Although the book implies that this is specifically about Alice Liddell, it is really only about the photograph of her as the beggar girl that Dodgson had taken of her, and of Dodgson's photography in general, in addition to a brief history of photography. Unfortunately,however, that is the only photo in the book---especially since it is constantly being compared to the other picture that had been taken of Alice that day in which she was in typical (and formal) VictoriaN attire. It is also later mentioned that Alice had posed for a similar picture years later for Julia Margaret Cameron, but again it is not shown.
I think that the author over rates her book in the suggestions for further reading section by stating that it: "adds minutely to the patina of knowledge".
Very little new information is contained in it at all. ( )
  TheCelticSelkie | Oct 7, 2015 |
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Chapter One
THE PHOTOGRAPH IN QUESTION
On the main floor of the Firestone Library, the cozily magnificent and prematurely ancient (it was built in 1948) Gothic centerpiece of the Princeton University campus, there i what appears to be the private library of an English gentleman's country house, carefully set back and hidden away to keep it from the general bustle of readers.
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Amazon.com Product Description (ISBN 0195396197, Hardcover)

On a summer's day in 1858, in a garden behind Christ Church College in Oxford, Charles Dodgson, a lecturer in mathematics, photographed six-year-old Alice Liddell, the daughter of the college dean, with a Thomas Ottewill Registered Double Folding camera, recently purchased in London.

Simon Winchester deftly uses the resulting image--as unsettling as it is famous, and the subject of bottomless speculation--as the vehicle for a brief excursion behind the lens, a focal point on the origins of a classic work of English literature. Dodgson's love of photography framed his view of the world, and was partly responsible for transforming a shy and half-deaf mathematician into one of the world's best-loved observers of childhood. Little wonder that there is more to "Alice Liddell as the Beggar Maid" than meets the eye. Using Dodgson's published writings, private diaries, and of course his photographic portraits, Winchester gently exposes the development of Lewis Carroll and the making of his Alice.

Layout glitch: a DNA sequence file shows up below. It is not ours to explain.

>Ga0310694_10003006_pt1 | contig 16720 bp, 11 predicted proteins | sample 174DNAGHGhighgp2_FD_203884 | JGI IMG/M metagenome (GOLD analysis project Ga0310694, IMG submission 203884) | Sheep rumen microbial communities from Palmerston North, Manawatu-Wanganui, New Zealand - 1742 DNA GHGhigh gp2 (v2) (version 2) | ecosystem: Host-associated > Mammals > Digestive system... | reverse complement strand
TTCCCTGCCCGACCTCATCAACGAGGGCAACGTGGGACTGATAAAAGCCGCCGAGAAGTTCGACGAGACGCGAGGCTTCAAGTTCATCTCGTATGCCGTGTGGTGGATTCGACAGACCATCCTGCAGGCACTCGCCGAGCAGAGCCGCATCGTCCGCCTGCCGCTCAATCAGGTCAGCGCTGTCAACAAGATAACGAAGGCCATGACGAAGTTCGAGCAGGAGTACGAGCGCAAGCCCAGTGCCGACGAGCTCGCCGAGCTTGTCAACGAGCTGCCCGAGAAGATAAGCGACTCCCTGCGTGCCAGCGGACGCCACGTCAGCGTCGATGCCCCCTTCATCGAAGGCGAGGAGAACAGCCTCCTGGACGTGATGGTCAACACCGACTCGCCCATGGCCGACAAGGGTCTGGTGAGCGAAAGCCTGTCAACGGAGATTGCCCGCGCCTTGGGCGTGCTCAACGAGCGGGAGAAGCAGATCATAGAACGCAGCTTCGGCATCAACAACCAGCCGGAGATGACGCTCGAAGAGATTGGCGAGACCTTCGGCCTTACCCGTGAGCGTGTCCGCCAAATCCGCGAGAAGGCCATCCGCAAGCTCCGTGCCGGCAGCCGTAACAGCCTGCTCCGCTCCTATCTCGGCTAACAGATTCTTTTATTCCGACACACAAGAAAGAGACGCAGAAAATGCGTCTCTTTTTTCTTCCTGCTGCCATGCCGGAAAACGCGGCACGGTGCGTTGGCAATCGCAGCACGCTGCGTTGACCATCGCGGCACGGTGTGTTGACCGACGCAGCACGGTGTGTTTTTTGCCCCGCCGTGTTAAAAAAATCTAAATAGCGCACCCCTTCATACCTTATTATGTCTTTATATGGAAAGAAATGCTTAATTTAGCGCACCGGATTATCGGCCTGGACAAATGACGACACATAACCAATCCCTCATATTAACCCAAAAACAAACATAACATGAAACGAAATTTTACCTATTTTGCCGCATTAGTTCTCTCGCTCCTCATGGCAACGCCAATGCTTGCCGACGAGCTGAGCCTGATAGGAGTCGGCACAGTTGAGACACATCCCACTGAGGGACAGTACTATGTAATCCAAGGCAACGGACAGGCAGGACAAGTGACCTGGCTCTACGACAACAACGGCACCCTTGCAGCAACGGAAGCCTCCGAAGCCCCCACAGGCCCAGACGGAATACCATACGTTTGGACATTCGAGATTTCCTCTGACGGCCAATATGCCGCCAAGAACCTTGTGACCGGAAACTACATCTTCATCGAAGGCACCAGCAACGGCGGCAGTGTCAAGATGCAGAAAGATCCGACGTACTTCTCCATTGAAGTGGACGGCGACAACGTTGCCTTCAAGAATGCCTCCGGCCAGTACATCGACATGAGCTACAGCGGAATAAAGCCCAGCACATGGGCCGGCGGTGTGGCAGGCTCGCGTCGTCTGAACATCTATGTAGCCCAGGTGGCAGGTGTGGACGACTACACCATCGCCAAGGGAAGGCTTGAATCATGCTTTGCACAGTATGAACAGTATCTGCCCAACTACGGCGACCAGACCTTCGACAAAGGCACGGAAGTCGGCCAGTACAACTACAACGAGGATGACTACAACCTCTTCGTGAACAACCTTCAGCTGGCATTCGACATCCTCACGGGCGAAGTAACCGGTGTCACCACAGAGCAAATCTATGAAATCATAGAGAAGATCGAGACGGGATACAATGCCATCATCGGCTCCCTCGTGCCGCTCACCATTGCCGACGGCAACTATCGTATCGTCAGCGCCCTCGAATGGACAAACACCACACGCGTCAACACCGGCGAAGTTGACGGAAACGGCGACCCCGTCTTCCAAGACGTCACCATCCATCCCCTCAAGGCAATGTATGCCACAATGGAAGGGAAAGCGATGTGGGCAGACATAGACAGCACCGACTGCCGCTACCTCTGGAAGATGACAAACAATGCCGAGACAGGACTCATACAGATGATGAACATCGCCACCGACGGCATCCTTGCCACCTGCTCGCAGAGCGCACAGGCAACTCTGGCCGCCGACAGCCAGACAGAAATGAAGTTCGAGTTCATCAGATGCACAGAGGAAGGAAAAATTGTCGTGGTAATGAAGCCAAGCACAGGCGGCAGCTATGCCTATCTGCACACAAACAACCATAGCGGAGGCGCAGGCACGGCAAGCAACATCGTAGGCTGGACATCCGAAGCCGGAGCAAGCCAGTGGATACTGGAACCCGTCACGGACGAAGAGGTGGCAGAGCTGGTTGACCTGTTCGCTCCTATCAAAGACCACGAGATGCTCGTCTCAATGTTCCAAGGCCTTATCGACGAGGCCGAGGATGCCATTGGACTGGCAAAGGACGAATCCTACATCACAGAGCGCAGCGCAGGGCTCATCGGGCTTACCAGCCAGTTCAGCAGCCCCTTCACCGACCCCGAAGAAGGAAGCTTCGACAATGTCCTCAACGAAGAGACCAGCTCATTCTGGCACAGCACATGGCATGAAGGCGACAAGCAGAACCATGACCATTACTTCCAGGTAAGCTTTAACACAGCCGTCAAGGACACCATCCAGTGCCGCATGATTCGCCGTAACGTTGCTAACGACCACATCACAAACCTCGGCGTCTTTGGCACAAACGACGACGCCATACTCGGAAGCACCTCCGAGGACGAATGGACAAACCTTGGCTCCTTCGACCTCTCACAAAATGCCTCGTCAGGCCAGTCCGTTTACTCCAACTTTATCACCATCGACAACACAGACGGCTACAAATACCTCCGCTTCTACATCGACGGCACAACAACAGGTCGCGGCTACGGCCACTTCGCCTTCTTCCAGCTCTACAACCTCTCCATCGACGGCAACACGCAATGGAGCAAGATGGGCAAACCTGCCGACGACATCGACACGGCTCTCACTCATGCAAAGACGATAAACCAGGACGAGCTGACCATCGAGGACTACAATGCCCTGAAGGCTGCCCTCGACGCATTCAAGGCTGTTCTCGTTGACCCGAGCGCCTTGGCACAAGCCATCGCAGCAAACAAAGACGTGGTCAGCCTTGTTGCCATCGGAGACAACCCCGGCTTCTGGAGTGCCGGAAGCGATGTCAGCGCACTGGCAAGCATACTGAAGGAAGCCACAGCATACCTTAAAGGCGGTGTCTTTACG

Acclaim for Simon Winchester

"An exceptionally engaging guide at home everywhere, ready for anything, full of gusto and seemingly omnivorous curiosity."
--Pico Iyer, The New York Times Book Review

"A master at telling a complex story compellingly and lucidly."
--USA Today

"Extraordinarily graceful."
--Time

"Winchester is an exquisite writer and a deft anecdoteur."
--Christopher Buckley

"A lyrical writer and an indefatigable researcher."
--Newsweek

(retrieved from Amazon Thu, 12 Mar 2015 18:21:48 -0400)

"In the summer of 1858, in a garden behind Christ Church in Oxford, Charles Dodgson--better known by his pseudonym Lewis Carroll--dressed the six-year-old Alice Liddell in ragamuffin's clothes, and then snapped the camera's shutter. In The Alice Behind Wonderland, Simon Winchester uses the famous photograph of Alice as the launching pad for an appreciative energetic and penetrating look at the inspiration behind, and the making of, one of the greatest classics of children's literature. Indeed, Winchester shows that Dodgson's love of photography deeply influenced his view of the world, helping to transform this shy and half-deaf mathematician into one of the world's best-loved observers of childhood. Much like the fictional Alice's world, as the photograph is subject to closer examination, 'Alice Liddell as The Beggar Maid' becomes curiouser and curiouser, capturing a moment during a golden afternoon that would endure forever. 'Alice Liddell as The Beggar Maid' was, in short, the muse that would inspire the creation of Alice's Adventures in Wonderland. Deftly engaging with Dogson's published writings, private diaries, and photography, Winchester weaves together the poignant, turbulent, and entirely fascinating story behind Lewis Carroll and the making of his Alice. Acclaim for Simon Winchester "An exceptionally engaging guide at home everywhere, ready for anything, full of gusto and seemingly omnivorous curiosity." --Pico Iyer, The New York Times Book Review "A master at telling a complex story compellingly and lucidly." --USA Today "Extraordinarily graceful." --Time "Winchester is an exquisite writer and a deft anecdoteur." --Christopher Buckley "A lyrical writer and an indefatigable researcher." --Newsweek"--Provided by publisher.… (more)